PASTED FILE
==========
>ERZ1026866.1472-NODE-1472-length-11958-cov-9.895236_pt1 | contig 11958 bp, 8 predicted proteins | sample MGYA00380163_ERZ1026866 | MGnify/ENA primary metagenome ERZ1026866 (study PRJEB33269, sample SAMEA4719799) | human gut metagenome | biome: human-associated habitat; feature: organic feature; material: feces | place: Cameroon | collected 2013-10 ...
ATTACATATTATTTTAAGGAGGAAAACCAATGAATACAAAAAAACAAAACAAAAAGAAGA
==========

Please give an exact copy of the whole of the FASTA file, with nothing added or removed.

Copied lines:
>ERZ1026866.1472-NODE-1472-length-11958-cov-9.895236_pt1 | contig 11958 bp, 8 predicted proteins | sample MGYA00380163_ERZ1026866 | MGnify/ENA primary metagenome ERZ1026866 (study PRJEB33269, sample SAMEA4719799) | human gut metagenome | biome: human-associated habitat; feature: organic feature; material: feces | place: Cameroon | collected 2013-10 ...
ATTACATATTATTTTAAGGAGGAAAACCAATGAATACAAAAAAACAAAACAAAAAGAAGA